Ever wonder who mutilates coins to make jewelry? Here's an article about one of the practitioners of the art. -Editor Allan Feinberg of Highland Park isn't your typical coin collector. He's interested in a coin's transformative potential rather than in its numismatic value. At coin shows, he digs around in scrap barrels looking for coin designs that spark his imagination. A special education teacher by trade, Feinberg began carving coins into jewelry over 30 years ago, eventually turning his hobby into a business Art in Coin. He brings an artistic sensibility to his craft, adding to and subtracting from the original design to create one-of-a-kind pendants and earrings. "What I provide is a very unique window into the art form," says Feinberg. "I bring a sense of art and movement to the coin."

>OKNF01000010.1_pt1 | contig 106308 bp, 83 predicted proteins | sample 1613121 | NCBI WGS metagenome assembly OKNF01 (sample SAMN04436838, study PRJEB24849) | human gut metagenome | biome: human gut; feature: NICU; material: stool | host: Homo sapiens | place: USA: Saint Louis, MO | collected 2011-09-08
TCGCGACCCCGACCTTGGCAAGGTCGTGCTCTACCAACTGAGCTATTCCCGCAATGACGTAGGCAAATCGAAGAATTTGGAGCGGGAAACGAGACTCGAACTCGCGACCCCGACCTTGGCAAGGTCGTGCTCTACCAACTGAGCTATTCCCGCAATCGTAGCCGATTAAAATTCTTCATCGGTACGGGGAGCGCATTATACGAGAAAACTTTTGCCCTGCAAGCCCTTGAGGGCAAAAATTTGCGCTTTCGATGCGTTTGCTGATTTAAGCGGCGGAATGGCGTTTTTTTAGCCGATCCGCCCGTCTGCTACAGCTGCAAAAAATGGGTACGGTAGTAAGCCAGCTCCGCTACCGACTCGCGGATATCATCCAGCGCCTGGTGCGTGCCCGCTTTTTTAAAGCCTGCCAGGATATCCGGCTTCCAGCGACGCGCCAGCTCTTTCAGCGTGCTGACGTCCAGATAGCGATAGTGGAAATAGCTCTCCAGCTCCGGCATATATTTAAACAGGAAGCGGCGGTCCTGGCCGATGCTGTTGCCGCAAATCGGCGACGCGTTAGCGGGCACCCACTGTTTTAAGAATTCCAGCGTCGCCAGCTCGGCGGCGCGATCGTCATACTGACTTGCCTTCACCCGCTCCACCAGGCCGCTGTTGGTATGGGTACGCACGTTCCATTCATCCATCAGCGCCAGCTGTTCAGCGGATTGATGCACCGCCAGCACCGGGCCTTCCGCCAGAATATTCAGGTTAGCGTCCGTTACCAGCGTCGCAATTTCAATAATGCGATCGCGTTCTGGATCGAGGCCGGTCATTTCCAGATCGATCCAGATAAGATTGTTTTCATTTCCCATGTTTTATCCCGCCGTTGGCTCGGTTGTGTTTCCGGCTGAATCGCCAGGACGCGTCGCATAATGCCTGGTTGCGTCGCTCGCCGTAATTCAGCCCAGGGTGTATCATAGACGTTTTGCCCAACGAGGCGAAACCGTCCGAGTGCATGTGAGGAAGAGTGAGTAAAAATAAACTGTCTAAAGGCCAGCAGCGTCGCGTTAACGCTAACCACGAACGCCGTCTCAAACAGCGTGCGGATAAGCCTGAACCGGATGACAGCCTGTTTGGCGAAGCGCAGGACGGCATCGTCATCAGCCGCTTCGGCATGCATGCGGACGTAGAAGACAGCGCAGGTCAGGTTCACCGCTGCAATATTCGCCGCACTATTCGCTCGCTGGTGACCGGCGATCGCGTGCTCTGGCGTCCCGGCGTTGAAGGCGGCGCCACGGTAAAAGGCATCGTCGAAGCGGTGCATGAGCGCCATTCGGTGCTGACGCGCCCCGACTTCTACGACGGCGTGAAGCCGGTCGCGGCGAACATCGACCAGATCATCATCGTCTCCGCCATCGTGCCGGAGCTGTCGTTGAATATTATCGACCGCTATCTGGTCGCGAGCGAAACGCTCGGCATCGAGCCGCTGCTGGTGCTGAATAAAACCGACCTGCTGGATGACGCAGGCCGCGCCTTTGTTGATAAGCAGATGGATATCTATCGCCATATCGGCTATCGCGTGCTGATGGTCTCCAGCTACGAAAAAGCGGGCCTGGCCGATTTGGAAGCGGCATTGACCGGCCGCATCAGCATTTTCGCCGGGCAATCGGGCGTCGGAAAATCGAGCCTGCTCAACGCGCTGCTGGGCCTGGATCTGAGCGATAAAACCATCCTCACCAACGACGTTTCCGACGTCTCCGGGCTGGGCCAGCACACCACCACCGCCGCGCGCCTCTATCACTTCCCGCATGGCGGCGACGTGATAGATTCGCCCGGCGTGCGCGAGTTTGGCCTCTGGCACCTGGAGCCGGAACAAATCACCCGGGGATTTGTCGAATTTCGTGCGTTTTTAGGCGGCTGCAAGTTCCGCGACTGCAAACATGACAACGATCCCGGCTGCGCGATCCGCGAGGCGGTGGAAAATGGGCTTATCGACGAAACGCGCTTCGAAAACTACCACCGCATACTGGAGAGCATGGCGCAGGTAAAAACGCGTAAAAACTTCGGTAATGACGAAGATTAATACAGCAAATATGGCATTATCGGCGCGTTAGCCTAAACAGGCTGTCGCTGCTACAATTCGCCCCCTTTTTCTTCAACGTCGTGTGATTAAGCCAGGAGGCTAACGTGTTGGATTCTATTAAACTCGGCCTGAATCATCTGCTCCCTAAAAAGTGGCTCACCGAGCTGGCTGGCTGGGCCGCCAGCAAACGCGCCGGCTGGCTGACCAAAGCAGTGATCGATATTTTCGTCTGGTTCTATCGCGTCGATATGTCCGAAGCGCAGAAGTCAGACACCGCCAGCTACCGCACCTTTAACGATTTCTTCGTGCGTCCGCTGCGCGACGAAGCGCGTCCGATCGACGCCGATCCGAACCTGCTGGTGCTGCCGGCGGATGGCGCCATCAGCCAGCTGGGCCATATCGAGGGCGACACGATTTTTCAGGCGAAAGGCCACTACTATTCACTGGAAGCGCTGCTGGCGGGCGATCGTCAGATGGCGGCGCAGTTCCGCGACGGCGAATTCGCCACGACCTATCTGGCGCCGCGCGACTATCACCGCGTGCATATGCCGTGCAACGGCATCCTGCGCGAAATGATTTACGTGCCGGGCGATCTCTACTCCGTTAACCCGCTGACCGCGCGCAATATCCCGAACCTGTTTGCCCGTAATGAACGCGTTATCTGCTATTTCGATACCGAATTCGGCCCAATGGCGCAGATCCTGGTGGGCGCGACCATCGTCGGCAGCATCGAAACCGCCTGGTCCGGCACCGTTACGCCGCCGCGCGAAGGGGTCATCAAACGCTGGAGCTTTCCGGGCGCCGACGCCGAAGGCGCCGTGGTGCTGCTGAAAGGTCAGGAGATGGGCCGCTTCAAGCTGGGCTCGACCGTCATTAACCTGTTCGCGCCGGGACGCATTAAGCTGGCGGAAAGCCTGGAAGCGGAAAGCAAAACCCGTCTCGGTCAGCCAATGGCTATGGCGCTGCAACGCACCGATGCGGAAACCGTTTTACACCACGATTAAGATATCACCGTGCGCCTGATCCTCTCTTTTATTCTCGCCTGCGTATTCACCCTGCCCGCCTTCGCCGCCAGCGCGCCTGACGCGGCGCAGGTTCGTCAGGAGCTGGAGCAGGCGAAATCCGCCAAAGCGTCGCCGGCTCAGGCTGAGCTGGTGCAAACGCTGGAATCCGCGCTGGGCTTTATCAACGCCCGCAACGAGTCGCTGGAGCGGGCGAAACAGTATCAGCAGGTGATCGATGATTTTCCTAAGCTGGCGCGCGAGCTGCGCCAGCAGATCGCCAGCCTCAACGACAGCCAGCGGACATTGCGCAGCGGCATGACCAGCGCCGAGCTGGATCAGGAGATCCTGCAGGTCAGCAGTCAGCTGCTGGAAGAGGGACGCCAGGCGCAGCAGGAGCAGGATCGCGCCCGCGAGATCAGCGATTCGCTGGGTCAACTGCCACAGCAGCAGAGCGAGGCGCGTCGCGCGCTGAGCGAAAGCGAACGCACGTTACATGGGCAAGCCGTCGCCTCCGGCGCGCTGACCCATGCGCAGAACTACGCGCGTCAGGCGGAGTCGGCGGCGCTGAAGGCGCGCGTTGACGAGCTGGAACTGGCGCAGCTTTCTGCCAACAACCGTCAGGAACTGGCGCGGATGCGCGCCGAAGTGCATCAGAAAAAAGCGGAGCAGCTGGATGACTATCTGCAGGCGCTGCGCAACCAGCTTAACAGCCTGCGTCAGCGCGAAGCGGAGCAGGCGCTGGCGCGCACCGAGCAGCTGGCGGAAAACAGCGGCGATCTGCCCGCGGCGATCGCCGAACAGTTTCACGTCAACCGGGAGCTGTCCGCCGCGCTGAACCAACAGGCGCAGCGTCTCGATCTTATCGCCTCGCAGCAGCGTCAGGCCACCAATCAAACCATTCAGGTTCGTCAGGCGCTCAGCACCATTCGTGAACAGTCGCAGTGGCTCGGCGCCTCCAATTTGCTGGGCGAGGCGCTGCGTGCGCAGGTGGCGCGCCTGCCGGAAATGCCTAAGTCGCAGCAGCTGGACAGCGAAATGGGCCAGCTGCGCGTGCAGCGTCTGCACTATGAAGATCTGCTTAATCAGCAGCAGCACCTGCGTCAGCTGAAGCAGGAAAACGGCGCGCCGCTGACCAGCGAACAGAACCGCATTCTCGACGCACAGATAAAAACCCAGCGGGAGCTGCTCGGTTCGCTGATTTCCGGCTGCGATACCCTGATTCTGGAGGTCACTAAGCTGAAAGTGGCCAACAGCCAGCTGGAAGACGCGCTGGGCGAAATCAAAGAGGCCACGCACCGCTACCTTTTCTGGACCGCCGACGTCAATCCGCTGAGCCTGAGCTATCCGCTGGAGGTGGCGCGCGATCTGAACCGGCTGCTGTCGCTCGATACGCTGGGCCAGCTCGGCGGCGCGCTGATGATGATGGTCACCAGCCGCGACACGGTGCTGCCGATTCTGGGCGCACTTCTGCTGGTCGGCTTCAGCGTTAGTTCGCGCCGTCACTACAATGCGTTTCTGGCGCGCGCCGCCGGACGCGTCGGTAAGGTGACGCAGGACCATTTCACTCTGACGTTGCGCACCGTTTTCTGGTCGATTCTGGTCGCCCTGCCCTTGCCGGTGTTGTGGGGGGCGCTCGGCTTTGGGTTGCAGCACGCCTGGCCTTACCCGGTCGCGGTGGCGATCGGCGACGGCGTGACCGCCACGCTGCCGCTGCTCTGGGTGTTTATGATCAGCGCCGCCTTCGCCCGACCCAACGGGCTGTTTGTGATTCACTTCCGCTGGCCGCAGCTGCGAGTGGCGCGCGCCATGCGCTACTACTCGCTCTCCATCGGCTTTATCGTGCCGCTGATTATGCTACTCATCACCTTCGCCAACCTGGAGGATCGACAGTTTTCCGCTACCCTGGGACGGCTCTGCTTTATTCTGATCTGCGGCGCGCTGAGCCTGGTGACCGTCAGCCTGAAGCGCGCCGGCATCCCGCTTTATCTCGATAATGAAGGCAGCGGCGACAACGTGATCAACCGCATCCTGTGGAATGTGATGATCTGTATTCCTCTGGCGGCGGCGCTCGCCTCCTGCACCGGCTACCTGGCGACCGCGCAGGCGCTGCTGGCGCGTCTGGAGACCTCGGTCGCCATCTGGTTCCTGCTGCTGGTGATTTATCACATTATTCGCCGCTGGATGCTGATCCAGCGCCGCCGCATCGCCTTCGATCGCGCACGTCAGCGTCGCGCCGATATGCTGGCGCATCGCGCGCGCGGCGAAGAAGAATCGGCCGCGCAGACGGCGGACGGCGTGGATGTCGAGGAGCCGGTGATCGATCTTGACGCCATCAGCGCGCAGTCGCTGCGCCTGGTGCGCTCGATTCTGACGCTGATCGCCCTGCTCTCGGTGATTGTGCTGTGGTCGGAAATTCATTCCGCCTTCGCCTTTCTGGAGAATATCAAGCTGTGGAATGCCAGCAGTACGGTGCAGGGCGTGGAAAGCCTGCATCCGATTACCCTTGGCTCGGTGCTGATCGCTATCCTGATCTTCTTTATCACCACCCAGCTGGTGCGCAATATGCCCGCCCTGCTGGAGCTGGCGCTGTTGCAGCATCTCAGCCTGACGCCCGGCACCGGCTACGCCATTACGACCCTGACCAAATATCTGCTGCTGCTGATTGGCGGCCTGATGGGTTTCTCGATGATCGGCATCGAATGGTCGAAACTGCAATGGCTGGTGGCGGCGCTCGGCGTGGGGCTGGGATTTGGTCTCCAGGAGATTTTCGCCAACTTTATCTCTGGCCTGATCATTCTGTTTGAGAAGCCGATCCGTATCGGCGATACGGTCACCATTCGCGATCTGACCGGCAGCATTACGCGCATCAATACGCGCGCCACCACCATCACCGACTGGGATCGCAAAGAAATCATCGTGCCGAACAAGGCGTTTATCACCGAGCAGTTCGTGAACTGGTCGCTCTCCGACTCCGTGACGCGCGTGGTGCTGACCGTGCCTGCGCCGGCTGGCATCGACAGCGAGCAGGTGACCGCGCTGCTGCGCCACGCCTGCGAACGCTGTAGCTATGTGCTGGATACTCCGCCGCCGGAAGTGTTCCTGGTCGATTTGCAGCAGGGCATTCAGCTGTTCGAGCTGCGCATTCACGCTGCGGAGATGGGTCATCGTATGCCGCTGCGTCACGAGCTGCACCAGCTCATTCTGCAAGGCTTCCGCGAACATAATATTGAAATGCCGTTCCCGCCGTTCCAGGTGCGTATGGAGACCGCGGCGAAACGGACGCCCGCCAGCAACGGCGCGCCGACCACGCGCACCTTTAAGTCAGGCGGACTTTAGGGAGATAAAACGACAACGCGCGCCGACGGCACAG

Feinberg says he never knows what will attract a particular customer. Some are looking for a coin related to their heritage or a favorite vacation destination, while others are attracted to an image or symbol. His designs are so intricate and precise that customers often ask if he uses a laser, but Feinberg uses a traditional jewelers saw frame. "If I had a laser," Feinberg laughs, "I'd be doing eye surgery."
To read the complete article, see: Rare Coins: Allan Feinberg craves spare change into jewelry (www.mycentraljersey.com/article/20090324/GETPUBLISHED/903240314)
Wayne Homren, Editor
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